I’ve always felt that there’s something undeniably mesmerizing about a badass guitar riff. Even better when it’s by a woman. Tash Sultana is a young Australian musician who is described as a one-woman band. That title makes sense when you listen to Jungle. The song features an addictive guitar riff that she loops, which allows her to add in other riffs and music layered on top. It’s an interesting technique that gives the song a jam-band feel. It’s a mellow song with a slightly dark feel. Sultana’s voice, while not super strong, has an interesting quality to it which I can appreciate.
I’m completely late to the Gorillaz. I remember when their song Clint Eastwood came out and it felt like that was all that was being played on MTV. I hated it and never invested any time into listening to any of their other music.
That changed when I heard On Melancholy Hill. It’s exactly the kind of music that I love. The mellow, woozy, ethereal romanticism that makes you feel as though you could be floating on a cloud – my favorite kind of music. I could listen to it on a loop and still not get tired of it.
Well you can’t get what you want But you can get me So let’s set out to sea ‘Cause you are my medicine When you’re close to me
Melancholy, that’s what I feel when I listen to A Lenda do Caboclo. Originally written by Brazilian composer Heitor Villa-Lobos, this version is by Yo-Yo Ma. The track is often translated as The Legend of the Native, as the word Caboclo is related to the mix between indigenous Brazilians and Europeans.
I heard the song in the final episode of Mozart in the Jungle’s third season and it so perfectly captured the mood of the scene (that show is full of wonderful music). I spent the next few days listening to this on a loop. Beautiful.
I don’t know what algorithm is used when I hit shuffle on my music but sometimes it has the innate ability to play just what I need to hear at the moment. Today it was Lamhe Guzar Gaye from the film Piku. It’s the kind of Hindi song that I just love – soothing, serene, and emotional with lovely and meaningful lyrics.
Lamhe guzar gaye / moments passed Chehre badal gaye / faces changed Hum thhe anjaani raahon mein / And I was there in unknown roads Pal Mein Rula Diya / A moment made me cry Pal Mein Hasa Ke Phir / And then the next moment made me laugh Reh Gaye Hum Bhi Raahon Mein / And I was left standing on the roads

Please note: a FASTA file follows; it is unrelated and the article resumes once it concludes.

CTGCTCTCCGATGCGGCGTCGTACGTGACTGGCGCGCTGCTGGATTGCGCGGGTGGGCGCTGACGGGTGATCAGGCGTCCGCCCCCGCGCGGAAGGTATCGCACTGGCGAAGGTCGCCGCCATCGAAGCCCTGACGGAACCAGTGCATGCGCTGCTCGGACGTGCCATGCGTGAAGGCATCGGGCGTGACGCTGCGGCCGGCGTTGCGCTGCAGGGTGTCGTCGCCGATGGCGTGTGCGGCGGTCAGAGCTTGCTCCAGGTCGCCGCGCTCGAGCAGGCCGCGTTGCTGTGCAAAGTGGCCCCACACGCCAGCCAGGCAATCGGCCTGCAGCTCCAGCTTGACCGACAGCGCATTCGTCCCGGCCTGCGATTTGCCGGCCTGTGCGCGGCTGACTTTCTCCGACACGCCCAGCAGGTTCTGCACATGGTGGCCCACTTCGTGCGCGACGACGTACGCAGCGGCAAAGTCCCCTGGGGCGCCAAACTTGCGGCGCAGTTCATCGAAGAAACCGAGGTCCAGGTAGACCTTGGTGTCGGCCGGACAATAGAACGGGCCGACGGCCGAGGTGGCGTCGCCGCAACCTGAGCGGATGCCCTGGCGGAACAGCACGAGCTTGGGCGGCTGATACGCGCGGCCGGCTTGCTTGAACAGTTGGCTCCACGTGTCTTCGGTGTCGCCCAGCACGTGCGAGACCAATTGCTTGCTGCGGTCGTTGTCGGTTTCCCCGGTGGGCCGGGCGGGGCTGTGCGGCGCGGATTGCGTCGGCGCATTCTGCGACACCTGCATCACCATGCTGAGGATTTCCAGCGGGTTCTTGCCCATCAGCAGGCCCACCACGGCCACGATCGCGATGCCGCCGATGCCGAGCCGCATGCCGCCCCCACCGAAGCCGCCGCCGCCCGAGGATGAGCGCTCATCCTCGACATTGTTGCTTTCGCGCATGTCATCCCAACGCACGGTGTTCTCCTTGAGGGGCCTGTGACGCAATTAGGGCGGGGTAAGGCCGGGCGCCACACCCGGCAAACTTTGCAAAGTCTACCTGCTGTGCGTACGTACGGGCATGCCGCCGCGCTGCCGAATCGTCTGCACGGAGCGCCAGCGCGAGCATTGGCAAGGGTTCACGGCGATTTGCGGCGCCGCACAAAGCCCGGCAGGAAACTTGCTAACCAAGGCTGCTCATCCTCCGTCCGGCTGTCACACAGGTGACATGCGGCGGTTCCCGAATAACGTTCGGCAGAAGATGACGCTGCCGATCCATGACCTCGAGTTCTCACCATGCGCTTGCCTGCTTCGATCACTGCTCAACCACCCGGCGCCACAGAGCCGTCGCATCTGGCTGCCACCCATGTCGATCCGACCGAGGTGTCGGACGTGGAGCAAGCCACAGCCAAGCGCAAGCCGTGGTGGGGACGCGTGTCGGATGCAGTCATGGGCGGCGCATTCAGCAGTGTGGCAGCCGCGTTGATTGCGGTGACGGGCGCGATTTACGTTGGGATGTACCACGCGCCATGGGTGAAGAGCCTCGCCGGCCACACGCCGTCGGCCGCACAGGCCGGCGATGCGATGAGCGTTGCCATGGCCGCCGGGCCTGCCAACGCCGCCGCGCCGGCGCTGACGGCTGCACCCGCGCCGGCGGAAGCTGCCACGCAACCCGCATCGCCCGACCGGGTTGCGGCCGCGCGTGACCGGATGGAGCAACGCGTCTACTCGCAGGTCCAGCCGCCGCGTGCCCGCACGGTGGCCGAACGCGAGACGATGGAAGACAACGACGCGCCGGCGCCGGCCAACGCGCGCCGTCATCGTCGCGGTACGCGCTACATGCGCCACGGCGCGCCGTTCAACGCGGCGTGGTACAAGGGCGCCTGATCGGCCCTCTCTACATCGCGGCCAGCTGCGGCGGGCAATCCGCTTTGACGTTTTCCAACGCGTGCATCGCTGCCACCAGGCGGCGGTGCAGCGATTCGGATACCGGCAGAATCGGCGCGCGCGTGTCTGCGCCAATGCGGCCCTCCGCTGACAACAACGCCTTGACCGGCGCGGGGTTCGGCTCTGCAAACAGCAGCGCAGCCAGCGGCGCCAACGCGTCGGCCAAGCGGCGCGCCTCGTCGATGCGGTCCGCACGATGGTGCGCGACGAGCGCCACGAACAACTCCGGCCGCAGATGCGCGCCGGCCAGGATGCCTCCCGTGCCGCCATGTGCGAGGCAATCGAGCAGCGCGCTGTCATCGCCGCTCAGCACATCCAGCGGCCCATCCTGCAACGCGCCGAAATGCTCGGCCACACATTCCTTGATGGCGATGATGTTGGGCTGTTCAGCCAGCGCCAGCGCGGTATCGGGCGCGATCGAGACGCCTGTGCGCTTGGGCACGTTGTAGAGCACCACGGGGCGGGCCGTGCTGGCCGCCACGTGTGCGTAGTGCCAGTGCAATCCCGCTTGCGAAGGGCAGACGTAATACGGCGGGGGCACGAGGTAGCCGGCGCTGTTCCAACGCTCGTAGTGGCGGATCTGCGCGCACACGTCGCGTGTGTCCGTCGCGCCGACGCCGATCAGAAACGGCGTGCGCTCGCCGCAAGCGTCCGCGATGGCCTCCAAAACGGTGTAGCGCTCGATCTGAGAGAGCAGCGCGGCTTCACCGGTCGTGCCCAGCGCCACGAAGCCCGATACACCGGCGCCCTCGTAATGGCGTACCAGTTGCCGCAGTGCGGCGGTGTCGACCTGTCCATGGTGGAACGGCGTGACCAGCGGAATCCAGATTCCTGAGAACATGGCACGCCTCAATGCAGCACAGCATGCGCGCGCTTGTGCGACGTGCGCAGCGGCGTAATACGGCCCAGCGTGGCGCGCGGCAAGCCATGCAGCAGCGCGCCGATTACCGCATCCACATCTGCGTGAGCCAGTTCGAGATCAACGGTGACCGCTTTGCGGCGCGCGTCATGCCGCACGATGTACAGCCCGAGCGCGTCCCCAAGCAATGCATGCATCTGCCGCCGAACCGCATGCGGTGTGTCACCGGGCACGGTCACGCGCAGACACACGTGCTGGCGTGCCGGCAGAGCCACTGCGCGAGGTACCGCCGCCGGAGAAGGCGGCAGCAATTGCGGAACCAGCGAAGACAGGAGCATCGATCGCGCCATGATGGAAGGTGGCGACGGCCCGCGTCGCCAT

There are so many moments in life where you just feel so unsure of it all. Moments where you look around and wonder how you ended up where you are. And on this rainy San Francisco day full of introspection, there is no song that fits what I’m feeling more than Lamhe Guzar Gaye.
Sometimes hearing a song live completely changes your reaction or attachment to it. I recently went to see Leon Bridges at the Greek on the UC Berkeley campus and didn’t even realize the opening act was Lianne La Havas when I bought the tickets. I had Lianne’s latest album Blood on my Apple music and of course loved her work with Prince but didn’t look into her work in depth.
That changed after seeing her live. What a charming, lovely performer! Lianne’s voice is beautiful, and her performance is so effortless and understated which completes her music style. I chose No Room For Doubt because after hearing it live with just Lianne and her guitar, I haven’t stopped listening to it over and over again. Featuring Willy Mason, it’s a contemplative, quiet song that demands your attention. In fact, when she performed it live, the place was so quiet that you could hear a pin drop. I adore it.
Photo by: Radhika Jit/Berkeley, California, September 2016
I stumbled upon La Muza after searching for a song I heard in an episode of Mozart in the Jungle (hello Gael Garcia Bernal). While I couldn’t find that specific song, I was so happy to find this band and haven’t stopped listening to their music ever since. What’s not to love about reggae out of Puerto Rico? The band’s bio says they strive to deliver a message of love, of awareness and commitment to society. That is evident in their lyrics.
Mil Canciones is the one song I find myself going back to over and over. It’s beautiful, relaxed, and perfect for this weather. I also love, love, love the lyrics:
nadie puede parar mi voz (nobody can stop my voice) me niego a ser esclavo de sus cuentos (I refuse to be a slave to his stories) mi lucha y mi revolucion (my struggle and my revolution) no son solo palabras al viento no (They are not just words in the wind not)
A veces no quiero seguir (Sometimes I do not want to follow) hay veces que quiero llegar (sometimes you want to get) donde se mezclan las naciones (where nations are mixed) siento que nacen mil canciones (I feel born thousand songs)
I am from the islands, croons Camille Safiya on Island Gyal. I can’t tell you how much I love this song. There is some music that you just instantly connect with. Lyrics that you feel on a deeper level. Island Gyal reminds me of the Fiji Islands; of my heritage. It makes me want to groove, but also makes me intensely proud of that Fijian heritage and culture. I long to be back on that island with my family when I hear it.
Representation is so important and to have a song like this with lyrics like I am from the island… she fancy/around the street everybody knows… she fancy, she classic. It represents all those little girls from the islands. Hold your head high Island Gyals, you are magnificent.